With its year-round beautiful weather, it is no surprise that Florida has tons of pedestrians. Whether its people walking to the store, going for their daily run, or riding their bicycle to work, pedestrians are everywhere. With this abundance of pedestrians comes an unfortunate increase in pedestrian and bicycle-related accidents. According to The Florida Department of Highway Safety and Motor Vehicles (DHSMV), in 2014, there were 8,838 pedestrian accidents, 606 resulting in fatalities, as well as 7,077 bicycle accidents, 135 resulting in fatalities. These accidents can have a devastating effect on the injured pedestrian, as well as their family and friends.
So what should you do if you are a pedestrian/bicyclist involved in a motor vehicle accident? Because pedestrian accidents often result in serious injuries, you should seek immediate medical treatment. These injuries can include, but are not limited to neck and back injuries, traumatic brain injuries, and broken bones. Under Florida law, in order to receive personal injury protection benefits (PIP), you must seek treatment within 14 days of the accident. Keep in mind, the 14 day clock starts ticking the day of the accident. Florida Statute § 627.736 provides that 80% of all reasonable expenses for necessary medical treatment will be paid for by PIP, up to a limit of $10,000.00. Under this statute, PIP benefits may be paid to you by your own insurance company if you are the owner of an insured vehicle. If you do not own a vehicle, but live with a resident relative who owns an insured vehicle, their insurance company may provide you with PIP benefits. If you do not own a vehicle, or live with a resident relative who owns a vehicle, PIP benefits may be paid by the insurance company for the vehicle that hit you.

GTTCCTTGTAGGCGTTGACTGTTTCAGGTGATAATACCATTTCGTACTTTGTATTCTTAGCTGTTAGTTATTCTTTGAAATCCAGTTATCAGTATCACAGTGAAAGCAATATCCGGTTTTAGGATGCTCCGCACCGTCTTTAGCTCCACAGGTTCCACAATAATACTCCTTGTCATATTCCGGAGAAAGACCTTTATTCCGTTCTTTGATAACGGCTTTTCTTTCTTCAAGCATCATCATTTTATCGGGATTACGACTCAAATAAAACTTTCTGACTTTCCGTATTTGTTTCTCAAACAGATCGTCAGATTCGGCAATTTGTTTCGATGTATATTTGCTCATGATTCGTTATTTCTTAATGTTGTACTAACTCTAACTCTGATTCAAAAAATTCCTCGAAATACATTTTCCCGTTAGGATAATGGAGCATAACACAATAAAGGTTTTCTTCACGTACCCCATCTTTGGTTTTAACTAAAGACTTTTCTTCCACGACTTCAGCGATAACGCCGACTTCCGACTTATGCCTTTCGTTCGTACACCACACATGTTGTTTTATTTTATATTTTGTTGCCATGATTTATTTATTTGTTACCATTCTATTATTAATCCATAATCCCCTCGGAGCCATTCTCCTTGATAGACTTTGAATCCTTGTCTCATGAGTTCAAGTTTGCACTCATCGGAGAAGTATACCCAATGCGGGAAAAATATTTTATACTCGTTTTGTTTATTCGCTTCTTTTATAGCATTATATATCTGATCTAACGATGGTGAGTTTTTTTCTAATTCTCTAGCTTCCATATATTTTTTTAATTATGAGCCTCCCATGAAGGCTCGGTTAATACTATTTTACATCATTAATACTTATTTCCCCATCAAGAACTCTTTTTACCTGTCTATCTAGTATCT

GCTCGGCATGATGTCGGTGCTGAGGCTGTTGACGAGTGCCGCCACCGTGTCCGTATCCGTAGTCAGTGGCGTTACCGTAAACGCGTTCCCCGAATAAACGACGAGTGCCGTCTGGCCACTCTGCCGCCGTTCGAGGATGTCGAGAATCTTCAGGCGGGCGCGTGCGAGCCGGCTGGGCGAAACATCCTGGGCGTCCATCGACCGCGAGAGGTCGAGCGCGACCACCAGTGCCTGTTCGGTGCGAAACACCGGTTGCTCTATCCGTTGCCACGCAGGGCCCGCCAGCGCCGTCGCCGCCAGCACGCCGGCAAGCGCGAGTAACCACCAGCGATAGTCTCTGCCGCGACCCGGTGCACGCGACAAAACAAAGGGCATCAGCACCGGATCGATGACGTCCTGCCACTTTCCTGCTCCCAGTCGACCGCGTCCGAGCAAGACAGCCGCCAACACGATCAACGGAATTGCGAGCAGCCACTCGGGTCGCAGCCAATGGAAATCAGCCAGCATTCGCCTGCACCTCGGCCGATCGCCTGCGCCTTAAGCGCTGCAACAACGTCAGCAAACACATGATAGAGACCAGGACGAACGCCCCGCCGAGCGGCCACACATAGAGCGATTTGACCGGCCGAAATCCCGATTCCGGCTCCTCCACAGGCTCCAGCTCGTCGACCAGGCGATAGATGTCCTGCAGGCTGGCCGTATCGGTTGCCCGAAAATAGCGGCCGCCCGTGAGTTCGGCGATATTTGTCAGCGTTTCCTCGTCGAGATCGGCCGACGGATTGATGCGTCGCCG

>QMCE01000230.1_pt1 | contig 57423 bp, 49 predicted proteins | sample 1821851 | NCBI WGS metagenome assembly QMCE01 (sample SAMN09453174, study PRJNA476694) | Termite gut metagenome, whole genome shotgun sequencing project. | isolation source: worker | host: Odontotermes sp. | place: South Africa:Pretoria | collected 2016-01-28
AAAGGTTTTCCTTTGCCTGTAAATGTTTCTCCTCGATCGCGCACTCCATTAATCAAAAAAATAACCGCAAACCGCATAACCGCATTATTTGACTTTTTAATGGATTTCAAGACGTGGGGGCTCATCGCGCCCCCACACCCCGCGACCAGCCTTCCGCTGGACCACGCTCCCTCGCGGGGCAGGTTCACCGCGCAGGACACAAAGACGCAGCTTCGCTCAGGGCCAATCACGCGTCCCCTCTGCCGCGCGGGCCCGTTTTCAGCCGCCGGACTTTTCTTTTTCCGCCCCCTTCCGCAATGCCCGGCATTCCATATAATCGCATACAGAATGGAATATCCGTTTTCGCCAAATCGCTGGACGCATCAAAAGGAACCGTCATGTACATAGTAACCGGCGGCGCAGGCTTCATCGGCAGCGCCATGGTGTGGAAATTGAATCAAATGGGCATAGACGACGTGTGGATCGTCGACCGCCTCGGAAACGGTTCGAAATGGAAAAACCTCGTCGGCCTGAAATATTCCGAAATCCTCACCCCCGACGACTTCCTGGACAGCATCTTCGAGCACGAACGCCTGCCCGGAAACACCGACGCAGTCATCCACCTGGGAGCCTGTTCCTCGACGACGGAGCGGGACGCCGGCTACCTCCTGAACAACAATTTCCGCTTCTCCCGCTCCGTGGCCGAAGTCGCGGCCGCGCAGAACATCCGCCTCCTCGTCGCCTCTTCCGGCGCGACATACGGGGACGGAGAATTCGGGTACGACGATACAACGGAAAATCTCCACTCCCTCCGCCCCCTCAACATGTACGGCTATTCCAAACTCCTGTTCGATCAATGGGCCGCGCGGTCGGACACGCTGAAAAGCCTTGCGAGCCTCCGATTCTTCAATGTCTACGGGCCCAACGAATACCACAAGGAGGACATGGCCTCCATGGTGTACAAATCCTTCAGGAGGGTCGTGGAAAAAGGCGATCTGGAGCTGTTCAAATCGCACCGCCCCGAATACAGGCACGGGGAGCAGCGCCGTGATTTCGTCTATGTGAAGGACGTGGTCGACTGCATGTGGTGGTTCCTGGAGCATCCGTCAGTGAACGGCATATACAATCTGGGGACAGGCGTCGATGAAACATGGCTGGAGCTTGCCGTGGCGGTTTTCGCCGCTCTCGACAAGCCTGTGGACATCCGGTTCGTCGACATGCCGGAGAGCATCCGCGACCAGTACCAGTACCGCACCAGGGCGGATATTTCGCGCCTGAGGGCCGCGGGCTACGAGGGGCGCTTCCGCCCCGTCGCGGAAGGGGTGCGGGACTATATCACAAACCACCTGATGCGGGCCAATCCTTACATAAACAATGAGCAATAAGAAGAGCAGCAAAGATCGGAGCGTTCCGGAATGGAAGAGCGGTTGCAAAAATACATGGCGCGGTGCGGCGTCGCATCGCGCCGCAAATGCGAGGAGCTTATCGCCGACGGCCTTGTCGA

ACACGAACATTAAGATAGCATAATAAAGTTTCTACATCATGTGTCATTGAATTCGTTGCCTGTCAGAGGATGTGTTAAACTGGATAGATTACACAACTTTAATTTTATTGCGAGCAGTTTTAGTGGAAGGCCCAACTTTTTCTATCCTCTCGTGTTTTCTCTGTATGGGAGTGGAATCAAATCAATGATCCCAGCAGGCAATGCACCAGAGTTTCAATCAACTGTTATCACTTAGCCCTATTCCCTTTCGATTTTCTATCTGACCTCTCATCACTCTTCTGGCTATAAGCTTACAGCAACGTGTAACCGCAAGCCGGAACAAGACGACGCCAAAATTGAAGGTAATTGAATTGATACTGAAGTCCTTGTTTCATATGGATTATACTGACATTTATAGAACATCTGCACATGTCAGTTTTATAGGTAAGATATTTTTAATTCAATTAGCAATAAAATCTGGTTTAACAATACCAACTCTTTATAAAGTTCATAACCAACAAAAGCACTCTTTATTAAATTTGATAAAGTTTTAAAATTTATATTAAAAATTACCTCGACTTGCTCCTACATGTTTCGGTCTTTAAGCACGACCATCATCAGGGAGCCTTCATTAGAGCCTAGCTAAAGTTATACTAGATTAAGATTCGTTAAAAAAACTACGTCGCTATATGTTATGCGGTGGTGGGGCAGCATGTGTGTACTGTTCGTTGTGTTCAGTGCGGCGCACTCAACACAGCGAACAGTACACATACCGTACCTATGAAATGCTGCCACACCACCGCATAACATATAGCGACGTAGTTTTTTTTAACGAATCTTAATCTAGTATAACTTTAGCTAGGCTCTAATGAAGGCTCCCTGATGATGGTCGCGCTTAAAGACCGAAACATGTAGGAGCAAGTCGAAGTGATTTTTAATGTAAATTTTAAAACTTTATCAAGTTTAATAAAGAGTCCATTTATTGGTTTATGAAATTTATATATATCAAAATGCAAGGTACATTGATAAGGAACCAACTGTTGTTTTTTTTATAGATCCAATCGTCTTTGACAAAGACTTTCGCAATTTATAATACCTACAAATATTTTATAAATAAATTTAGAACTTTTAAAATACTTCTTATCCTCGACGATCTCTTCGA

With treatment for your injuries, often comes high medical bills. How will you be compensated for these bills? Who will pay for your treatment? While most states require every automobile insurance policy have bodily injury on it, Florida does not have such a requirement. This means that if the person who hit you did not elect to have bodily injury on their policy, then their insurance company is not required to make any payments for your medical treatment and injuries. If, however, they do have bodily injury on their policy, then you can recover from their policy limits for your treatment and injuries. If you are the owner of a vehicle which has underinsured/uninsured motorist coverage, you may also be able to recover from your own insurance policy for your injuries and treatment.
If you have been involved in an automobile vs. pedestrian/bicyclist accident, you should hire an experienced, aggressive attorney who will fight the insurance company to ensure you receive the maximum amount of compensation for your injuries. Often, when people try to handle these matters on their own, the end result ends up being that they are grossly under-compensated for their injuries.
Finally, the best way to avoid the unfortunate situation of being involved in one of these accidents is to practice safe habits when walking or riding a bicycle. Always be aware of your surroundings and abide by all traffic regulations. Do not make the assumption that drivers are going to stop for you, even if you have the right of way, or that they are paying attention to their surroundings. With today’s technology, drivers are more distracted than ever. Not all accidents can be prevented, but you should always take the initiative to ensure your own safety.